The linkage system was very successful. In major economies around the world, consumers often feel the pinch of just 2-7% annual inflation. But Israelis, who had to deal with a much higher inflation rate, went about their business practically unaffected. For three and a half decades, their real income was protected by this index-linked mechanism. Furthermore, over this period the standard of living rose at an average rate of close to 4% annually.
However perfect, the linkage machine itself was fueling the fire of inflation at an increasing pace. As inflation evolved into hyperinflation, the price spiral was taking a toll on economic output. Dealing with daily linkage adjustments and their repercussions was draining the time and resources of households and businesses.
In July 1985, the government adopted the Economic Stabilization Policy, which called for interference in the economy to an extent that would be considered "reactionary" among economic theorists. A total freeze of prices of all goods and services was imposed and the linkage mechanism was suspended. Everything from price tags in shops and stores, charges for services, prices specified in contracts, wages and public budgets to foreign exchange rates, remained fixed at the exact nominal quotation on the day the policy was declared.
It worked. In 1985, inflation fell to 185% (less than half the rate in 1984). Within a few months, the authorities began to lift the price freeze on some items; in other cases it took almost a year. In 1986, inflation was down to just 19%.
The linkage system was reinstated as soon as the stabilization policy showed signs of success, although the Bank of Israel began to take stricter measures to supervise the monetary aspects of the economy.
Can linkage be automated so that it becomes seamless, and inflation transparent?
Can some method similar to Brazil's response to hyperinflation be used to fight the psychology of inflation?
People would still have and use the existing currency, the cruzeiro. But everything would be listed in URVs, the fake currency. Their wages would be listed in URVs. Taxes were in URVs. All prices were listed in URVs. And URVs were kept stable - what changed was how many cruzeiros each URV was worth.
Say, for example, that milk costs 1 URV. On a given day, 1 URV might be worth 10 cruzeiros. A month later, milk would still cost 1 URV. But that 1 URV might be worth 20 cruzeiros.
The idea was that people would start thinking in URVs - and stop expecting prices to always go up.
From Generating a Sharp Disinflation: Israel 1985, by Michael Bruno:
In the past two years it became evident that balance-of-payments and
foreign reserve difficulties may arise even when the current account
improves, due to problems associated with the capital account. In part, at
least, these problems stem from loss of public confidence in the government's
ability to control the economic system, leading to massive private
purchases of foreign currency and capital flight.
Unfortunately, the most common explanation of rising inflation due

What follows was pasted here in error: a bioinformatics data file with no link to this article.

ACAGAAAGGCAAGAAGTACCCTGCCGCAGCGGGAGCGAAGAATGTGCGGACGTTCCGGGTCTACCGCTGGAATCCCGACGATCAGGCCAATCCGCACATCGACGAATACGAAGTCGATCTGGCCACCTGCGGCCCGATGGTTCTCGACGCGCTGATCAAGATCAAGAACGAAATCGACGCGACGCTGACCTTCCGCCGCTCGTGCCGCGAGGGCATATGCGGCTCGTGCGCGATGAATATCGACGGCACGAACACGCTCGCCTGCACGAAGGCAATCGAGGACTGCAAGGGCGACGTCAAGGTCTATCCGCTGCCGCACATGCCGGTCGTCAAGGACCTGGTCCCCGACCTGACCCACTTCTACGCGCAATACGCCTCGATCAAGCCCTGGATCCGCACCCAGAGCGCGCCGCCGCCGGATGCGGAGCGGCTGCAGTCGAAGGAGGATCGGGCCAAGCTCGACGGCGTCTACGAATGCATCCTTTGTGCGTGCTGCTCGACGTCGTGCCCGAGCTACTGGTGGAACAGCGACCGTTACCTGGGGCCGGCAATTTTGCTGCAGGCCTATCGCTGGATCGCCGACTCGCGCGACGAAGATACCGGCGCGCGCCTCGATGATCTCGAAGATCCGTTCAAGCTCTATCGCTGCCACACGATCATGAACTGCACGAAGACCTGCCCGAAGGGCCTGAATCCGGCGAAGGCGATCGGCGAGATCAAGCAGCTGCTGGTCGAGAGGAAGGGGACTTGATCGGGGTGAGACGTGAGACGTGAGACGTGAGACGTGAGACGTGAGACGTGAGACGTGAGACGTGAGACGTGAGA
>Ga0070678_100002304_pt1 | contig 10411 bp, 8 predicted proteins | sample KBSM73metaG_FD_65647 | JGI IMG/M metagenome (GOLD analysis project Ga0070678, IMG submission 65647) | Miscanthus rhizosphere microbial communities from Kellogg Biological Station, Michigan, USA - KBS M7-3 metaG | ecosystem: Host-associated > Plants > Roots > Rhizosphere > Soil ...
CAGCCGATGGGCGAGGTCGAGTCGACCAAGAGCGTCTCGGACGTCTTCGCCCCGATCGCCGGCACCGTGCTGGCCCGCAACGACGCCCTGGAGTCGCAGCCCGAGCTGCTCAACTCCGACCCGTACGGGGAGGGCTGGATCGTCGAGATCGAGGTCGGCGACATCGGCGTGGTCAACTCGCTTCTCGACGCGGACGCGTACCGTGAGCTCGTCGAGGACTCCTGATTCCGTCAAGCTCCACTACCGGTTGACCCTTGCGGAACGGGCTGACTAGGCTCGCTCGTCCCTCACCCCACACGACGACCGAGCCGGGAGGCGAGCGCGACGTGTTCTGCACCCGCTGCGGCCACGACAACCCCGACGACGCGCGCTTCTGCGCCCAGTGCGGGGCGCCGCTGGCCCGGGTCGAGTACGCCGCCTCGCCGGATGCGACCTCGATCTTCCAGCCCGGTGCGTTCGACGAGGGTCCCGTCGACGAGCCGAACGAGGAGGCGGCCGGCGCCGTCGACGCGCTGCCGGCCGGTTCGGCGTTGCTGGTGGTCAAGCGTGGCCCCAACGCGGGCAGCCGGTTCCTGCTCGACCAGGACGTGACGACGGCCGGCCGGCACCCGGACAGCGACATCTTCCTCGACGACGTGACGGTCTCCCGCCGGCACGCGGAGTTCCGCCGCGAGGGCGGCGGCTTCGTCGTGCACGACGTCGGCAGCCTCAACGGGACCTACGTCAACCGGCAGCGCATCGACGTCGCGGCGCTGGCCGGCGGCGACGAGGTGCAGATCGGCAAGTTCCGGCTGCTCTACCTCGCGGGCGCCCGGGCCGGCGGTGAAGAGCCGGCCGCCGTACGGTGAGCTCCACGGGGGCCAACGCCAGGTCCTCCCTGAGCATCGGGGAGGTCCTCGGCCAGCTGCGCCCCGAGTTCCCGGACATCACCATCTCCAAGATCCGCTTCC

to an increase in the government deficit (argument a) can at best account
for a rise in Israel's inflation rate in the early 1970's but not in
subsequent periods. The step-wise leaps in inflation from 30-40 percent in
1973-76 to nearly 500 percent annually in 1984-85 (point 851 in Figure la
refers to January-July 1985) occurred while the budget deficit, though
large, was more or less stable at 12-15% of GDP (see Table 2).
An alternative and somewhat complementary line of argument to that of
the inflation tax explains the step-wise nature of the inflationary process
in terms of price level shocks (which account for the jumps) coupled
with full monetary accommodation (which explains why a price level shock
translates into a jump in the rate of inflation). The price shocks may be
entirely exogenous (e.g. oil and raw material price increases in 1973 and
1979 or the shock introduced with the October 1977 reform) or may be
induced by balance of payments difficulties (leading to devaluations and
price increasing fiscal measures such as subsidy cuts, as in 1974, 1983,
Why, under this view, has inflation almost always only gone up and not
down ? one reason may be that positive and negative price shocks are not
symmetric in their effects on the dynamics of inflation. When the general
thrust of fiscal and monetary policy is expansionary and there is a temp-
orary unexpected downward shift in the inflation rate expectations will
not be revised downward. The effect of such asymmetries is to make a
sequence of positive and negative shocks of zero mean impart an upward
thrust to the inflation rate.
So, inflation is psychological to a large degree. It seems there are wild expectations of inflation that fuel themselves. The fix for inflation is to somehow get people to stop expecting inflation; I think the actual budget deficit amounts don't really matter. It's the perceived effects of deficits in people's minds. Change those prejudices and you can deal with inflation without having to reduce government spending.